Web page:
I ate at Ugelish’s a few times before Katrina killed it. I’ve eaten at a pretty representative selection of French Quarter restaurants. I like the cuisine but it’s designed to mask the flavor of low quality ingredients. You’ve probably never been exposed to truly fresh cold water seafood. It’s like good Italian. A small number of very fresh ingredients where they speak for themselves.

I’ve always lived in places where most people are white collar professionals from all over the world. The least religious part of the country. People travel. Your neighbors include Asians, Indians, Muslims, Jews. Everyone cares that their kids get into good colleges and get launched. It’s a very different worldview.
Judging Gulf seafood by what you ate at a few French Quarter restaurants is like judging Italian food because you ate at an Olive Garden.

OK I've had fresh seafood from the Gulf and I've had it from the Northeast Atlantic and I've had it from the Northwest Pacific and I've had it from the Southeast Atlantic. It's all good, in different ways. I'm actually partial to Atlantic seafood myself but that's not saying that fresh seafood from anywhere can't be delicious.

Personally, even though I am from New Orleans, I don't prefer typical "Cajun" foods. I like many of them, but it's not my favorite genre of seafood. I really, really love seafood from about the Mid Atlantic region northward.

This was one of my very favorite seafood meals - from a coupla years ago in Maine:
Attached Thumbnails
This might be an unpopular opinion, but I find that culture within the US doesn't vary much based on region-two-lights-lobster-shack-dinner.jpg  
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Old 10-14-2019, 07:42 AM
 
860 posts, read 1,100,983 times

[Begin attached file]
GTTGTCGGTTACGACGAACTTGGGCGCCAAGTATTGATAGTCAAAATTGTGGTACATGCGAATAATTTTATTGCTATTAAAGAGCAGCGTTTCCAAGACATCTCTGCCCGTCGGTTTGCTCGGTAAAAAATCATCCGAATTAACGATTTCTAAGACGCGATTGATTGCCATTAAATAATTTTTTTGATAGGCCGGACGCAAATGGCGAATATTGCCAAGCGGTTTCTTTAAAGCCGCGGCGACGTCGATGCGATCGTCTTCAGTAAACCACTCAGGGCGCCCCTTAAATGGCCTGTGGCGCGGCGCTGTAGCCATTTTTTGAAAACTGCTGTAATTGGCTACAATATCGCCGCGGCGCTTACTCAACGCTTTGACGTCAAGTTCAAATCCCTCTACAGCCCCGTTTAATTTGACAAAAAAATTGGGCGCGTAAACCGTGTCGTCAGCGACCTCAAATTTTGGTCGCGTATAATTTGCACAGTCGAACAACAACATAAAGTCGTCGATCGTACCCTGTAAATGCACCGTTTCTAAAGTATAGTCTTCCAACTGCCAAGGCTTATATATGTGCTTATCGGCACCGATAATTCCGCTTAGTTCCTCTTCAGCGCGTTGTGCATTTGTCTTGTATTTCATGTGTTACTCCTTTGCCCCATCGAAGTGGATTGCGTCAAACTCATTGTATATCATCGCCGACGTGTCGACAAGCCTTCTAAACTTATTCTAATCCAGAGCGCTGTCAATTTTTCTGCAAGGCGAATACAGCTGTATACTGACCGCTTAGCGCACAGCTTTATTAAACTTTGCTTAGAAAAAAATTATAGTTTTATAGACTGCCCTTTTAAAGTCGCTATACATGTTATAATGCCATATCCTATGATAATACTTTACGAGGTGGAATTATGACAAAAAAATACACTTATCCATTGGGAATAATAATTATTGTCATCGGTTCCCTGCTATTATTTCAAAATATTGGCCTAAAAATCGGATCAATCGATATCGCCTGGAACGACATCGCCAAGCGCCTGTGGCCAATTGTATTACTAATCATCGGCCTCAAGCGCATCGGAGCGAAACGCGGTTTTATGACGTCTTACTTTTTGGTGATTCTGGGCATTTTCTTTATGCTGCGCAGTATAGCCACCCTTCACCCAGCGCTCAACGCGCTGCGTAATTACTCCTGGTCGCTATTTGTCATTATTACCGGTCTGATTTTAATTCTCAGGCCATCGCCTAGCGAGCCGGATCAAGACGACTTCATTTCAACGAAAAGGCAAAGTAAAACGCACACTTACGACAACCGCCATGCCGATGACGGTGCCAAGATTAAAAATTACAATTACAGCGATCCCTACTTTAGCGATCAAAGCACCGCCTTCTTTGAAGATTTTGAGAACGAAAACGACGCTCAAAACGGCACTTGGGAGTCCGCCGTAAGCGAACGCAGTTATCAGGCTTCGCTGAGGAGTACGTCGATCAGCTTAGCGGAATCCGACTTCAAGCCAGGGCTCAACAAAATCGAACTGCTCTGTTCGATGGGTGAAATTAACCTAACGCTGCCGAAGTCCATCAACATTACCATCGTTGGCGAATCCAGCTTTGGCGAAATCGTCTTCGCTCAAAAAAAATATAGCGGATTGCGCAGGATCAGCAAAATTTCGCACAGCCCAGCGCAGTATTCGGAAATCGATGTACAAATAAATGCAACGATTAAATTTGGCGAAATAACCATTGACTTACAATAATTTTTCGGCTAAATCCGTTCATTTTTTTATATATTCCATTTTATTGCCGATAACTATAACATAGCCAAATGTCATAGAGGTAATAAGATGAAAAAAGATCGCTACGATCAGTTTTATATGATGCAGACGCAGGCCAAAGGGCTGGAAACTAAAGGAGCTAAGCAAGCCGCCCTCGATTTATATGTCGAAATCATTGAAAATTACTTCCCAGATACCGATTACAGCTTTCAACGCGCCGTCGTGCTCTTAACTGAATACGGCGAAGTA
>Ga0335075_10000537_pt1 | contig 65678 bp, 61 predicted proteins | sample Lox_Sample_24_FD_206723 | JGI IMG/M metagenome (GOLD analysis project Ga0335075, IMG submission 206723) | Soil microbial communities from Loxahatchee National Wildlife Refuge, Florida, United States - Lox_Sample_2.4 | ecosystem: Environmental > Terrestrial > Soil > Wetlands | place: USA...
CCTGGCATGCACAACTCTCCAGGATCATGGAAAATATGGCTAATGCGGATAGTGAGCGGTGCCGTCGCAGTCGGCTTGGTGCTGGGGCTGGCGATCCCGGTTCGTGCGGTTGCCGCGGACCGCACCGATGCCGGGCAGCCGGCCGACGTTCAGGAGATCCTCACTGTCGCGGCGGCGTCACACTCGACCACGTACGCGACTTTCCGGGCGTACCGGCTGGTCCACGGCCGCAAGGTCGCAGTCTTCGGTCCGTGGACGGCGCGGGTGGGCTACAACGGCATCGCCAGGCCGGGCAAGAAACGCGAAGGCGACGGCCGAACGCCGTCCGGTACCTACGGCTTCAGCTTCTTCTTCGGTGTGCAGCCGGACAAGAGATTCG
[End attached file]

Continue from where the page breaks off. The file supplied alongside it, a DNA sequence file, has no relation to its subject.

Reputation: 1131
Quote:
Originally Posted by MinivanDriver View Post
That's awfully potent crack you're smoking.

Several states? A pretty small sample group. Go out into the rural areas? Different regions? Holy smokes, the differences are widespread and profound in terms of music, politics, literature, manners, history, religious faith, cuisine, sports, and a host of other factors.

The difference from Cajun Louisiana to coastal Maine to urban New Jersey to Utah to Los Angeles to Hawaii to Dallas to South Carolina to Alaska is quite tangible. El Paso? New Orleans? Milwaukee? Salt Lake City? Miami? Boston? I mean, hell, even within states, the culture varies widely. Take a state such as Florida. You go from the ultraconservative Panhandle to Tampa to Miami to Key West. Go to business meetings in different regions. Visit local restaurants. Strike up conversations, or simply listen to the conversations of others. Observe the manners.

Yes, there are commonalities, but the differences should be self evident to anyone paying attention. Yes, most largish towns will have a Gap and an Olive Garden and all those other chains. But that's pretty facile stuff.

I mean, hell, every two years, we have proof of it when people walk into the voting group. Suddenly those cultural differences become glaringly apparent.
Agreed!

Yes - there is a generic American culture, but there are also regional cultures.

I live in Metro Detroit and when I go "up North" in Michigan it feels like a different planet. Rural, Upper Michigan is a lot more tied to Wisconsin/Minnesota culturally than lower Michigan. We root for the Lions - they root for the Packers! (Need I say more!) And Mackinaw Island has it's own vibe and lifestyle - no cars on the island!